The Public Apology has launched yet another absurd, somewhat unnecessary mini-series. In this latest one, we’re brainstorming the analogy that best fits the milieu in which the present-day Wallabies now find themselves. In this second instalment Dave J. Edwards proffers that The Wallabies are essentially U.S. ‘Teen Dramas’ from 1995-2004…
* * * * * *
As you will already have read, TPA senior editor Ben Shine thinks that the Wallabies are the sporting equivalent of 90’s baggy jeans.
The analogy, as always, is pitch-perfect.
Personally, I’m still coming to terms with the shift from baggy jeans to skin-tight leggings. Recently, I read about a new fashion trend called normcore – essentially a movement where people eschew ‘fashion’ in favour of simple clothes that are simply comfortable.
However, I don’t think the Wallabies represent normcore because, well, there’s nothing comfy about getting raped mercilessly at Eden Park. They are, instead, as Shine suggests, a shapeless pair of baggy jeans – once the epitome of cool, but now resigned to the bargain bin at Vinnies.
But there was a time when the Wallabies fit our national psyche like a snug pair of trousers, wasn’t there?
I grew up with the Wallabies. I remember reading Bob Dwyer’s book as a 10-year-old. I had pictures of club rugby players on my bedroom wall, for fuck’s sake.
But I didn’t know any better at 10, did I? I possibly didn’t know any better at 17-18, either, when the Wallabies won the World Cup during the slim stretch of time that, in retrospect, was undoubtedly the greatest period in Australia’s sporting history.
But at 28, I know better. And believe me, I know a fad when I see one.
* * * * * *
For my own analogy, I’ll venture into pop culture territory. It’s not a strength of mine, but I think I can hold my own here.
As such, I propose that the Wallabies are essentially teen/young adult-focused TV dramas screening from circa-1995 to the mid-2000s.
Hear me out.
Like every other dumb-fuck 15-19-year-old in 2003, I sat down every Sunday night to check in on Ryan, Seth, Marissa and the gang.
I’m talking about The O.C. The faddish TV series from 2003-2005 featuring young, beautiful teens living their lives in California’s affluent Orange County.
Just like we sat down to witness Australia’s sporting dominance on a weekly basis, The O.C. provided us with a similar comfort. Familiar faces, digestible story-lines, always a happy ending.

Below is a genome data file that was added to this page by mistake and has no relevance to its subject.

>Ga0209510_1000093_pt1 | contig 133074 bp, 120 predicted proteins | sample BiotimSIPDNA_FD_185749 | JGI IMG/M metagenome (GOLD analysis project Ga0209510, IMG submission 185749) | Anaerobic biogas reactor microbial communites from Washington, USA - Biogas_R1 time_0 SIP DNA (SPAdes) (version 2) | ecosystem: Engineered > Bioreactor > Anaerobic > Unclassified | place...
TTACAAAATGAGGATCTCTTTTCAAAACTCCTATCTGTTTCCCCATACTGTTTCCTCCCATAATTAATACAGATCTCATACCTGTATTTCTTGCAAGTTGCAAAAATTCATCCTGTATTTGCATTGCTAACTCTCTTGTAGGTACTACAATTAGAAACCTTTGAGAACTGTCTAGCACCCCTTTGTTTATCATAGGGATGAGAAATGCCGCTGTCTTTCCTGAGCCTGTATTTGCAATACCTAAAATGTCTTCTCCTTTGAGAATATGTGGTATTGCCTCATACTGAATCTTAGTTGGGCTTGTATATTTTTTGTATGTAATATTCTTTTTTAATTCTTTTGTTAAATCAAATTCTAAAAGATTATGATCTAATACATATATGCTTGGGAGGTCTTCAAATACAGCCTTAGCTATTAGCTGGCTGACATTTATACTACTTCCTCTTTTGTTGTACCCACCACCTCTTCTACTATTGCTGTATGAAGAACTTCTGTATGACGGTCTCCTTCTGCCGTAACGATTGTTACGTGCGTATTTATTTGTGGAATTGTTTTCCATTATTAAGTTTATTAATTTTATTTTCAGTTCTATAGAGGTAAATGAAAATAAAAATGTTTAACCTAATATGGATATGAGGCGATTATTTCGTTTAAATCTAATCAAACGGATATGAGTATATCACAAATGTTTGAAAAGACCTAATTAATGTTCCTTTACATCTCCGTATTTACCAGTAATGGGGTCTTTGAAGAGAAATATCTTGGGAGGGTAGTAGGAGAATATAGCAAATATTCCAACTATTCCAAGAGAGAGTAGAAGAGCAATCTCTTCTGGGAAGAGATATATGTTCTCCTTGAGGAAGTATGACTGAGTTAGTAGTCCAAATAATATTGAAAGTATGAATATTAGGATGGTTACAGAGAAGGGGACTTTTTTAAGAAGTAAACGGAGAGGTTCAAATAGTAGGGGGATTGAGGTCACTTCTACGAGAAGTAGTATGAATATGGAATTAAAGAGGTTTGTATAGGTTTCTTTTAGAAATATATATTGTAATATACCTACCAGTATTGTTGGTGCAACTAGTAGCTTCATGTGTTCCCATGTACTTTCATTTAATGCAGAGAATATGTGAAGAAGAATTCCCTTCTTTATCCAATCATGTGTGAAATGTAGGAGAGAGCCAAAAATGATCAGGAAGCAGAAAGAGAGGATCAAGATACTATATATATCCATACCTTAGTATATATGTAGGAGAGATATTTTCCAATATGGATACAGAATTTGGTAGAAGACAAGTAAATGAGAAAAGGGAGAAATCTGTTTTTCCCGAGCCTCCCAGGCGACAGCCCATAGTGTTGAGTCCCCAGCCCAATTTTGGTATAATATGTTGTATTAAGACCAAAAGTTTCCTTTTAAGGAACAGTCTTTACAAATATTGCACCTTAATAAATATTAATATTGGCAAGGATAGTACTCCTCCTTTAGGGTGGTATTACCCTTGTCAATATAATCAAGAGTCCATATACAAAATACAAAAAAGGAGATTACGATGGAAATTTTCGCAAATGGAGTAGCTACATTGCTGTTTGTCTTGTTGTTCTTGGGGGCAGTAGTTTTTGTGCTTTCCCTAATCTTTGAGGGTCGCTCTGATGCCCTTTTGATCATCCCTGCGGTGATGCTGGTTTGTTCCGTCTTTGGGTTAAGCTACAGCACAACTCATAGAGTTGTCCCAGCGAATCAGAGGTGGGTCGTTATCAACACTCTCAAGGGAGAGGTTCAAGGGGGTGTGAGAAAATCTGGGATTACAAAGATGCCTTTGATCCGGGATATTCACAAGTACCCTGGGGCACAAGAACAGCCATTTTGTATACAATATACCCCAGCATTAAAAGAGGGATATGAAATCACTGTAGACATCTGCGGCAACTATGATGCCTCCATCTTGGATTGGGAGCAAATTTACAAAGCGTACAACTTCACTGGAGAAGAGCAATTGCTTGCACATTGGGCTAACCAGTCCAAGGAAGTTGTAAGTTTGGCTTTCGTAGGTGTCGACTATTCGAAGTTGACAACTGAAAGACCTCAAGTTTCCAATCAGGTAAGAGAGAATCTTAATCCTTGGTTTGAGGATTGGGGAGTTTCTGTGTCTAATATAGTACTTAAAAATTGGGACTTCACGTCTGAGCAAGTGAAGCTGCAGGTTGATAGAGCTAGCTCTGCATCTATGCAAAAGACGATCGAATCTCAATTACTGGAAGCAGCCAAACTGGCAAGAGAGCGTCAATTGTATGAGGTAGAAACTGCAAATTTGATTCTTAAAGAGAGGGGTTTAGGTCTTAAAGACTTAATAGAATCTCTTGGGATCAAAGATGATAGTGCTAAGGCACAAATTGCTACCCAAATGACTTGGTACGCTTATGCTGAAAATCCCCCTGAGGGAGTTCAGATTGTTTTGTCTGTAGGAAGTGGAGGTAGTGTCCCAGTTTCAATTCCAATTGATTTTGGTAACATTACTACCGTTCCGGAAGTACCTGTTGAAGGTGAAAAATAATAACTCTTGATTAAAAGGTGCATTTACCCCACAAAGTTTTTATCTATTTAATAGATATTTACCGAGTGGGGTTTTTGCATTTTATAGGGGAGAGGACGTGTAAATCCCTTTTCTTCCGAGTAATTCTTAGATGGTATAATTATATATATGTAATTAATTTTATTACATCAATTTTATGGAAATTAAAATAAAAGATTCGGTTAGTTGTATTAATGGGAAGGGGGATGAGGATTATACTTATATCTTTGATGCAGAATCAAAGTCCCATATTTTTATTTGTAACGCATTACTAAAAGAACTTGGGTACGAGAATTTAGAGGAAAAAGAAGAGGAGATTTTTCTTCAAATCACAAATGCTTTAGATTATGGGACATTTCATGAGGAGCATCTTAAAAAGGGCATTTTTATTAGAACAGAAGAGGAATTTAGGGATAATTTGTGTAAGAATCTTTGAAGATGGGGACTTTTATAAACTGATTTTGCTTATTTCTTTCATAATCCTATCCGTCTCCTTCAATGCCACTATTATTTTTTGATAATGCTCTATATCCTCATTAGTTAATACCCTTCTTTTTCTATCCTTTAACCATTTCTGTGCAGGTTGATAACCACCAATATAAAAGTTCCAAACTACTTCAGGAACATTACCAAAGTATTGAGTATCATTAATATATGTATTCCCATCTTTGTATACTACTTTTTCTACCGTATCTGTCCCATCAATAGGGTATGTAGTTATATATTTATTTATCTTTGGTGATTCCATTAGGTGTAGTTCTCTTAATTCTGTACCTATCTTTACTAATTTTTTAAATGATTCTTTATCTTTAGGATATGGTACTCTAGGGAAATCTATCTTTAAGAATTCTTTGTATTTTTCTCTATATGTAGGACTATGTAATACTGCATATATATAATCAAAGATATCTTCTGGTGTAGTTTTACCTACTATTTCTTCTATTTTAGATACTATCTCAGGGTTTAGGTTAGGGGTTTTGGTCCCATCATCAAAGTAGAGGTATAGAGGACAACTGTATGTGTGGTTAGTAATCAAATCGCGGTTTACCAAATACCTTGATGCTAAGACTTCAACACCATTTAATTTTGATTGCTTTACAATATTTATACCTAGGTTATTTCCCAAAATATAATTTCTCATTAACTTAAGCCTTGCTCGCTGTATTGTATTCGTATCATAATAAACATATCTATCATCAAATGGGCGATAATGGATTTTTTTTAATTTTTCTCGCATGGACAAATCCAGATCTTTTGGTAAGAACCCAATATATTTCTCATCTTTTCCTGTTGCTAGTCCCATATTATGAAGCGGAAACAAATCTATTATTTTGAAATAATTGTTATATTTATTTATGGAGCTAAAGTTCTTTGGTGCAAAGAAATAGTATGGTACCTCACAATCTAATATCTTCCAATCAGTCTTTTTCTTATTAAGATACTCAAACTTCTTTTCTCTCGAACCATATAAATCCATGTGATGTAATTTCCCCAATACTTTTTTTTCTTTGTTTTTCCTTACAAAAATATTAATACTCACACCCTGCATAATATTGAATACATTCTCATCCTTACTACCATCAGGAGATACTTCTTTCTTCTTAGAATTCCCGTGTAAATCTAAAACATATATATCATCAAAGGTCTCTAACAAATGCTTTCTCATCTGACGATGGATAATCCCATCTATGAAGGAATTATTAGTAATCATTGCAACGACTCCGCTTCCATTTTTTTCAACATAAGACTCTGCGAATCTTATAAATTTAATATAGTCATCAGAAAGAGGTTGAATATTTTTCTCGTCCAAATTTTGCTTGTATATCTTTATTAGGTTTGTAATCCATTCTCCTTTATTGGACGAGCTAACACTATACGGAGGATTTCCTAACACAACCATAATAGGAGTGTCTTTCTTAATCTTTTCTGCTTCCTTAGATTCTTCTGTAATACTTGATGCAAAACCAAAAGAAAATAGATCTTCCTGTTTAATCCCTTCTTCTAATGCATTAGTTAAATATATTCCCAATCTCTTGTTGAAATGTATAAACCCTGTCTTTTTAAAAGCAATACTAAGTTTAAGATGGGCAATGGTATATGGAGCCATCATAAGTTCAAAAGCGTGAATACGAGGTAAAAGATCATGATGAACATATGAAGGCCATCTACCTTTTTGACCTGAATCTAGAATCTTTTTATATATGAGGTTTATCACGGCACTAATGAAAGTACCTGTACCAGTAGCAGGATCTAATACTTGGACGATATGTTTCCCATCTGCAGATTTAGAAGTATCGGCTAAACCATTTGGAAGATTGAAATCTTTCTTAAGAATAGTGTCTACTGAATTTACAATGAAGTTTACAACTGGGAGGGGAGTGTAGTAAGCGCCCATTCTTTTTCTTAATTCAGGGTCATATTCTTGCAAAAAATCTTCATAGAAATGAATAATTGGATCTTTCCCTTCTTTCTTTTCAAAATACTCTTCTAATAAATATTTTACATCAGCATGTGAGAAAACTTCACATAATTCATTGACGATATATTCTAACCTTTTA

We were all charmed by Seth Cohen’s rapid-fire Jewish-centric one-liners. We certainly fell for Marissa Cooper and that other chick, whose name escapes me.*
Alas, this dominance came and went, just as quickly as the McG-produced drama did.
In the late 90’s to early 2000s, the Wallabies were an unstoppable juggernaut. We didn’t seem slower than the All Blacks, or more susceptible to brain-snaps, which we do now. In the immediate aftermath of the new professional era, the Wallabies were the physical representation of modernity.
But just as viewership drifted for The O.C., leading to its cancellation at the end of series 3**, the rugby landscape changed, too. Some 20 years since rugby went professional, other countries have caught up to Australia.
* * * * * *
Teen dramas exploded onto our screens in the mid-90s, with Beverly Hills 90210 leading the charm offensive. It’s no coincidence that, at the exact same time, the Wallabies (yet to be prefaced in conversation by the word ‘Qantas’) hit the public consciousness with the same enigmatic force.
But while Aaron Spelling’s decision to cast daughter Tori Spelling in 90210 represented a minor stumbling block, the Wallabies had no such casting issues. In this new professional era, each player selected themselves; each player had that rare mix of ability and charisma.
You had David Campese, Tim Horan and Jason Little at 11, 12 and 13. Tony Daly, Ewen MacKenzie and Phil Kearns leading the forward pack. David Wilson and Willie-O binding the scrum.
They were all there on our TV sets each week, just as Steve Sanders, David Silver, and Brandon Walsh were. They were Australia’s Walter Cronkite – delivering the goods every night to a watchful nation when it mattered most.
And under the tutelage of Bob Dwyer – and later Rod MacQueen, sport’s own Aaron Spelling equivalent – the Wallabies went from strength to strength.
But like 90210, the Wallabies are best left as a memory.
Indeed, 90210 did relaunch itself recently, but it just wasn’t the same. The things that made the show so popular – Steve Sanders’ sarcasm, Brandon Walsh’s hair, the fact that Luke Perry was a 46-year-old actor playing a 20-year-old – were no longer present.
And it’s the same with the Wallabies.
The Wallabies, like a misguided TV executive, think that we’re going to stick around. But maybe the sands have shifted for real this time? Perhaps, like character-driven teen dramas, rugby union just isn’t hip anymore?
Perhaps it’s not the Wallabies fault, nor the fault of rugby, but simply the fact that rugby is no longer palatable to a modern audience.
We don’t like comedies to have a laugh track anymore, do we? The Office changed all that. We prefer panning cameras and knowing glances as evidenced on Parks and Recreation, Community, Curb Your Enthusiasm and other such ironic (mostly HBO) TV series.
This smug, ironic, elitist humour is what’s in right now – and the Qantas Wallabies are nothing but a shitty episode of Everybody Loves Raymond. But unlike Ray Romano, not everybody loves the Wallabies. Not anymore, we don’t.
For what was once de rigueur is now simply passé.
By Dave Edwards
* Her name was Summer! Summer Roberts, as portrayed by Rachel Bilson on the popular teen series The O.C. Thanks Wikipedia, what would The Public Apology do without you? Probably cease to exist.
** Just checked; apparently there was a fourth series. Fuck me, it must have been shit.